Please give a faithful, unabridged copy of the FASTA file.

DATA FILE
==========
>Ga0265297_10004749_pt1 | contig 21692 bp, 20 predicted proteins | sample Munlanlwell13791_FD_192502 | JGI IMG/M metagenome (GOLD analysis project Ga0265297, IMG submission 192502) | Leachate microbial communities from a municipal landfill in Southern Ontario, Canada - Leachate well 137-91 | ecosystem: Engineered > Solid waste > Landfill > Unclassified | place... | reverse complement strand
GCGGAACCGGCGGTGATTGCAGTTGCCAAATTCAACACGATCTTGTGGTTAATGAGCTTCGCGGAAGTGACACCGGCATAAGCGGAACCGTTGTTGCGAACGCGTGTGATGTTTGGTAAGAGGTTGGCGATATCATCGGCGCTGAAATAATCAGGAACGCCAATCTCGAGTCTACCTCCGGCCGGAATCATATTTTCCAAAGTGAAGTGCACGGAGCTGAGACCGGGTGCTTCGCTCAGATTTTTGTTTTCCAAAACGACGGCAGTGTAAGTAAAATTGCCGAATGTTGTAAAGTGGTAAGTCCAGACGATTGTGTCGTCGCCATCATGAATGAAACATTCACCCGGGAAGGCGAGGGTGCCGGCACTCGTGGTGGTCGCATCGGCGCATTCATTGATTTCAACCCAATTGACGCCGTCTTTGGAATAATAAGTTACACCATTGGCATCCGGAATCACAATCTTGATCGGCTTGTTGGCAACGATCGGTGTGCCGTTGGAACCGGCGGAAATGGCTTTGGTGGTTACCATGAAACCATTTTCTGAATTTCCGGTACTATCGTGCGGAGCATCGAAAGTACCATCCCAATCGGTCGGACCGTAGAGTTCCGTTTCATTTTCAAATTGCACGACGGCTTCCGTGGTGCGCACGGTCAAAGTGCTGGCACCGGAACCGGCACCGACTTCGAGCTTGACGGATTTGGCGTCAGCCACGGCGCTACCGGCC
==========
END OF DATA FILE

>Ga0265297_10004749_pt1 | contig 21692 bp, 20 predicted proteins | sample Munlanlwell13791_FD_192502 | JGI IMG/M metagenome (GOLD analysis project Ga0265297, IMG submission 192502) | Leachate microbial communities from a municipal landfill in Southern Ontario, Canada - Leachate well 137-91 | ecosystem: Engineered > Solid waste > Landfill > Unclassified | place... | reverse complement strand
GCGGAACCGGCGGTGATTGCAGTTGCCAAATTCAACACGATCTTGTGGTTAATGAGCTTCGCGGAAGTGACACCGGCATAAGCGGAACCGTTGTTGCGAACGCGTGTGATGTTTGGTAAGAGGTTGGCGATATCATCGGCGCTGAAATAATCAGGAACGCCAATCTCGAGTCTACCTCCGGCCGGAATCATATTTTCCAAAGTGAAGTGCACGGAGCTGAGACCGGGTGCTTCGCTCAGATTTTTGTTTTCCAAAACGACGGCAGTGTAAGTAAAATTGCCGAATGTTGTAAAGTGGTAAGTCCAGACGATTGTGTCGTCGCCATCATGAATGAAACATTCACCCGGGAAGGCGAGGGTGCCGGCACTCGTGGTGGTCGCATCGGCGCATTCATTGATTTCAACCCAATTGACGCCGTCTTTGGAATAATAAGTTACACCATTGGCATCCGGAATCACAATCTTGATCGGCTTGTTGGCAACGATCGGTGTGCCGTTGGAACCGGCGGAAATGGCTTTGGTGGTTACCATGAAACCATTTTCTGAATTTCCGGTACTATCGTGCGGAGCATCGAAAGTACCATCCCAATCGGTCGGACCGTAGAGTTCCGTTTCATTTTCAAATTGCACGACGGCTTCCGTGGTGCGCACGGTCAAAGTGCTGGCACCGGAACCGGCACCGACTTCGAGCTTGACGGATTTGGCGTCAGCCACGGCGCTACCGGCC